White washing has an expanded colour palette. Originally (16th century) an inexpensive paint, whitewash was used politically in the 19th century in reference to American President Adams. Today we use it colloquially to mean “covering up bad behavior” – and now it comes in different hues. Green-washing is when companies make environmental claims that are superficial at best, fraudulent at worst; Blue-washing are superficial claims around improving water footprint; and now there is Pink-washing, superficial claims around supporting women’s breast cancer.
These terms reflect our deep distrust of corporations. We believe that corporations are motivated only by profit maximization, and can’t possibly be genuinely concerned about social and environmental actions. If they are it is because of business considerations. For example, when Walmart is committed to reducing transportation costs and creates a new mechanism that can load more palettes on delivery trucks it is not about protecting the environment, it is about reducing energy costs. By reducing their operational costs, Walmart is able to deliver on its business mandate – deliver the best quality products at the lowest possible prices – and its Brand promise – Save Money. Live Better.
Whether Walmart is motivated by environmental considerations or not is not the point. They can be making the world environmentally a better place because of their business motivations and mandate. Holding on to the notion that pure intentions matter misses the great good that companies can and do achieve.
Savvy social and environmental activists understand this: one needs to speak to the interests and motivations of companies and individuals if you want them to pay attention. Companies have adopted environmental stewardship because it satisfies the need for cost reduction. Historically most human resources policy was adopted because it improved employee performance, attraction and retention. Every person who has ever had to convince a child or a partner to do something knows the power of “speaking to the listening”.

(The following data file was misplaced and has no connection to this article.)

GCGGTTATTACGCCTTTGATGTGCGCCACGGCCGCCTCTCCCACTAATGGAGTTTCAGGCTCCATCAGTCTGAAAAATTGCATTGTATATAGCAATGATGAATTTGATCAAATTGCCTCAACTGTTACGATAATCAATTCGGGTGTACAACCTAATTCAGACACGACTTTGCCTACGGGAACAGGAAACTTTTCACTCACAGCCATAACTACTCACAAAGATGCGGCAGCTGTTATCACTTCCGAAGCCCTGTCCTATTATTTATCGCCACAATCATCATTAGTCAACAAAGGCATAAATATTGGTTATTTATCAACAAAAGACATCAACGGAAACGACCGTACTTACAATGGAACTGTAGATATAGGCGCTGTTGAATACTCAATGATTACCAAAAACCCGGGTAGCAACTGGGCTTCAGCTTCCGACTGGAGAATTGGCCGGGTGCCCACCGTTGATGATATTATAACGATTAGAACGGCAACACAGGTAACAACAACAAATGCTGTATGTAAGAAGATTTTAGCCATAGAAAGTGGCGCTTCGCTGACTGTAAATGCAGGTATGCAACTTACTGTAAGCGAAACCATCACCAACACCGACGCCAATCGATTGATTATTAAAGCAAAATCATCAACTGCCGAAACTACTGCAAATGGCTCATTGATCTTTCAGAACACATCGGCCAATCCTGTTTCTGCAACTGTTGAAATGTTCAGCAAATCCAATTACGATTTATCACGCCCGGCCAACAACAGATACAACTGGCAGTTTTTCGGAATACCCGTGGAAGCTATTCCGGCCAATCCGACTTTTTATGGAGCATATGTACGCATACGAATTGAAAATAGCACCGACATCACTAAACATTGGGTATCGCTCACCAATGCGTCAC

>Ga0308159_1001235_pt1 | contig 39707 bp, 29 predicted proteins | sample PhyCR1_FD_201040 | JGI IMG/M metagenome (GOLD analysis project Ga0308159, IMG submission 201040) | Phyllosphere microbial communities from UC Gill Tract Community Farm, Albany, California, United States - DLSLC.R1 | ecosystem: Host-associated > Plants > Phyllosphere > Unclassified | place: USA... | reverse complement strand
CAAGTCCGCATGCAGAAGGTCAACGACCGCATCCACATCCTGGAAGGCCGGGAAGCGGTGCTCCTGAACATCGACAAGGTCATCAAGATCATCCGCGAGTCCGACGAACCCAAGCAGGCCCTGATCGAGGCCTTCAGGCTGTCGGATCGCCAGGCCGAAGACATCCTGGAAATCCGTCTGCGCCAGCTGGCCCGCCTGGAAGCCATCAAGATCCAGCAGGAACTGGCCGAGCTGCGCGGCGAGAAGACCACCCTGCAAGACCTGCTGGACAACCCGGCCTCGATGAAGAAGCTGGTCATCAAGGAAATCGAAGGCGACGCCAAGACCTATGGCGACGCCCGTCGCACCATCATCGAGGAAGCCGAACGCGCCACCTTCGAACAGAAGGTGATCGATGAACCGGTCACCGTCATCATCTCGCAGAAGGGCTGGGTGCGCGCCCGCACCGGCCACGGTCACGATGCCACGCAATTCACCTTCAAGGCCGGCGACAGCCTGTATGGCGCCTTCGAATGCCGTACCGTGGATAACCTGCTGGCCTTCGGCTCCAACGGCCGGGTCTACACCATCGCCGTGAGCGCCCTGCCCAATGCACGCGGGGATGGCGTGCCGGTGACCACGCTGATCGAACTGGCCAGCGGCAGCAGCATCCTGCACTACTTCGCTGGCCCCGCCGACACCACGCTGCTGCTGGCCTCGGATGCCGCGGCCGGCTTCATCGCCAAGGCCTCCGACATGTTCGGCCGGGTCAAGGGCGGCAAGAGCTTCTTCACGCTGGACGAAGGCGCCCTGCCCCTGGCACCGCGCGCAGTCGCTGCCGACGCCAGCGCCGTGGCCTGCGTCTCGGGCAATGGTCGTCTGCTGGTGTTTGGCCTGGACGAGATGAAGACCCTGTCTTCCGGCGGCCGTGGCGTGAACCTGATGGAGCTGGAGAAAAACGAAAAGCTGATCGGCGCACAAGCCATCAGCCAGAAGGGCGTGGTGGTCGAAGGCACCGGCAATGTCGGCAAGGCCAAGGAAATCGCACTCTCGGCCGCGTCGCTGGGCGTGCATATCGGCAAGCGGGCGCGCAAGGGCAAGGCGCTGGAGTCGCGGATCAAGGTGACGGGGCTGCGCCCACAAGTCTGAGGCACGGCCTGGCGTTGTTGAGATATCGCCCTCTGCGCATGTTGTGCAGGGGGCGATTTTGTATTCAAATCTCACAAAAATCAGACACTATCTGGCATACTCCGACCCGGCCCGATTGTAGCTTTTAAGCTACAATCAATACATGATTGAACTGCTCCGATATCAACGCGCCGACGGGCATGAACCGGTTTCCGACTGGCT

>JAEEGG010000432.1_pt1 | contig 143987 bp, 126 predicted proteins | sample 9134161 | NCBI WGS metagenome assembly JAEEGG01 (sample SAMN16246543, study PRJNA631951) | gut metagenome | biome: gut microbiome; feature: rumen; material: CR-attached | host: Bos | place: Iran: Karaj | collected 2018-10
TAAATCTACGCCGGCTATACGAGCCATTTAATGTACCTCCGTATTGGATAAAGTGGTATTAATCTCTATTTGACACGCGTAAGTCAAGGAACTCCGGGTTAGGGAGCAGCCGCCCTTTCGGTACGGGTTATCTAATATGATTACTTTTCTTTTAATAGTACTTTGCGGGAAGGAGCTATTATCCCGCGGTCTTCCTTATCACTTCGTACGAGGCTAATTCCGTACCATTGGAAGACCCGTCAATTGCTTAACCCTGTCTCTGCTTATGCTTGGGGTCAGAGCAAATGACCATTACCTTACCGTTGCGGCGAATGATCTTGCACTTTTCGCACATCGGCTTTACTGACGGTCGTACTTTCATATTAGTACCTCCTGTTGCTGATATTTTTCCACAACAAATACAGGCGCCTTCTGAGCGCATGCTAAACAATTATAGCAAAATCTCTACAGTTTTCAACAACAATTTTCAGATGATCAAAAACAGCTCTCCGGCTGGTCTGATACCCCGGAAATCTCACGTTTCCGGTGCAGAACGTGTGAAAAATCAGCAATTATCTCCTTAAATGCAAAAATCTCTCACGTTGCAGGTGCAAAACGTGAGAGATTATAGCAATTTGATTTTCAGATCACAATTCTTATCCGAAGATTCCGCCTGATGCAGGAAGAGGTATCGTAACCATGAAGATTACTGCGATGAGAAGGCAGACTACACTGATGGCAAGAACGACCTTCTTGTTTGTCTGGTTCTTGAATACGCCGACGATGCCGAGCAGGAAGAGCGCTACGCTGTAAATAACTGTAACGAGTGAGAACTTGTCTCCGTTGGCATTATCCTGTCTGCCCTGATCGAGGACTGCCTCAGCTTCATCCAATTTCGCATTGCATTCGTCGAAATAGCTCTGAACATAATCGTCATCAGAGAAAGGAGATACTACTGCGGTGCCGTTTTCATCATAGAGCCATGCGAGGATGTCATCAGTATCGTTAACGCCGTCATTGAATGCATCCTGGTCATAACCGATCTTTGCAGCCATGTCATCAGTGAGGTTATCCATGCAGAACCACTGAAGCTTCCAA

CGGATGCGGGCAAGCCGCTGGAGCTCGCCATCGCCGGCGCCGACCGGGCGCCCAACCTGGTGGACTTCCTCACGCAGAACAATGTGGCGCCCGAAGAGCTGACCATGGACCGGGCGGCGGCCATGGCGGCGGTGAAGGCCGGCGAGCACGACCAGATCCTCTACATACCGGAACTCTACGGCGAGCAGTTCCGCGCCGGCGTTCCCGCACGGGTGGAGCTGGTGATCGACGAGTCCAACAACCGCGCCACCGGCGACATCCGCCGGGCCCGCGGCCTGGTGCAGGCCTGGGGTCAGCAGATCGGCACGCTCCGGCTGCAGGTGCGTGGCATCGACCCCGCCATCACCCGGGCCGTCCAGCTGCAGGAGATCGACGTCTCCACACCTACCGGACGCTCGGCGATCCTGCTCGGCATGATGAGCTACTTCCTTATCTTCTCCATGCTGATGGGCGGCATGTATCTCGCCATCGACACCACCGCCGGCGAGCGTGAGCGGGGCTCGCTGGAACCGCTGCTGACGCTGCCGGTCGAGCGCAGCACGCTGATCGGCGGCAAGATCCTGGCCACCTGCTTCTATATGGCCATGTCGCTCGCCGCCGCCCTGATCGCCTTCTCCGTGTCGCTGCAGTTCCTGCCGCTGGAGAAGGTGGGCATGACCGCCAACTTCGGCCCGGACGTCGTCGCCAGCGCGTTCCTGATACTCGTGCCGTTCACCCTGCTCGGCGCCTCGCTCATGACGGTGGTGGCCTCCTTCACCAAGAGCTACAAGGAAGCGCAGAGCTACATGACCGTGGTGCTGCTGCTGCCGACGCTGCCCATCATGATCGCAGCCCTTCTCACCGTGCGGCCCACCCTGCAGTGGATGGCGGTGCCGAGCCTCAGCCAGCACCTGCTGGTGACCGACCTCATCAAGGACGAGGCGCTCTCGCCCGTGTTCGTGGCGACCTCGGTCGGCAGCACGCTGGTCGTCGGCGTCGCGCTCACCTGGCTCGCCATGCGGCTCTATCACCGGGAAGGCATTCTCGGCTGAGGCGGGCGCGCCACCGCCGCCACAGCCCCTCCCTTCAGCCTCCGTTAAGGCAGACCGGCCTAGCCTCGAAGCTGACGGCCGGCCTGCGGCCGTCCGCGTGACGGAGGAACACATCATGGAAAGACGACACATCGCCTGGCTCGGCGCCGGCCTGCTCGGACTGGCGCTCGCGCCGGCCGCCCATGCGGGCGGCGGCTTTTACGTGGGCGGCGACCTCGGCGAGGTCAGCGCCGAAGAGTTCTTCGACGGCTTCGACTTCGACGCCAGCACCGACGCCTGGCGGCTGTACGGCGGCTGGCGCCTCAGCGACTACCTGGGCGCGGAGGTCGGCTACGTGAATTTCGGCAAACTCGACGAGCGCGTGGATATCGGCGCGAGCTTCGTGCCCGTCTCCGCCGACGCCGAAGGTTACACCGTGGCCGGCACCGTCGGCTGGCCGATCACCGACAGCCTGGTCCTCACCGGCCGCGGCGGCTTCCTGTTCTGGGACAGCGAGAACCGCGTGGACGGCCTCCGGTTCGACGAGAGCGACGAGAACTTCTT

But we hold onto the notion of authentic intentions. While we might get the behavior we want from our partner because we successfully convinced them, we will probably be dissatisfied because we want them not only to act, but to be motivated in the right way. I don’t just want you to just say you are sorry, I want you to really believe that you are sorry. And that is what we expect of corporations. We judge their intentions, not their actions.
But perhaps the deeper question is can you market authenticity? Can a company, even when genuine, convince us of their authenticity? The conventional communication tools speak some form of washing: public showcasing of executives often feels like PR spin; creative communication campaigns feels like slick marketing; cause marketing feels like “you buy, we give”; and where there are sometimes real action on one hand there is conflicting corporate behavior on the other. Think Coca Cola Live Positively and all the community issues they are committed to – it all sounds great until we remember that the company still markets and sells sugar drinks to kids.
So what if companies could speak in authentic ways, would we be able to hear and absorb? I am not sure. We the audience have been nurtured on marketing which makes us savvy consumers of corporate speak, but we have also been rendered unable to understand anything but the creative reductivism that is marketing language.
Whether it is Nike and Just Do It, Apple and Think Different, Amex and My Life. My Card, or DeBeers and A Diamond is Forever, these taglines have become our truths. And now we need all truths presented in this short, snappy, often grammatically incorrect manner. Brands discovered a creative and entertaining way to tell us who they were. Nurtured on this, we now live in a world dominated by the short and snappy; Think Twitter, think news headlines. We have created a world of marketing tropes that prevents the complexity of ideas reaching us.
So even if a company or a brand were genuinely committed to a social or environmental issue it is not clear we would ever see or hear that. They would feel they need to tell us the story in simple, entertaining terms and we would read that as brand marketing which by definition is selling us image not truth. The short and snappy combination is incapable of delivering authentic truth.
We have created our own conundrum. We lust after image, but we crave authentic connection. We want to be marketed to, but we judge by intention. We are the creator of, and slaves to marketing that is powerful precisely because it has reduced complexity. But it may have also made authenticity impossible.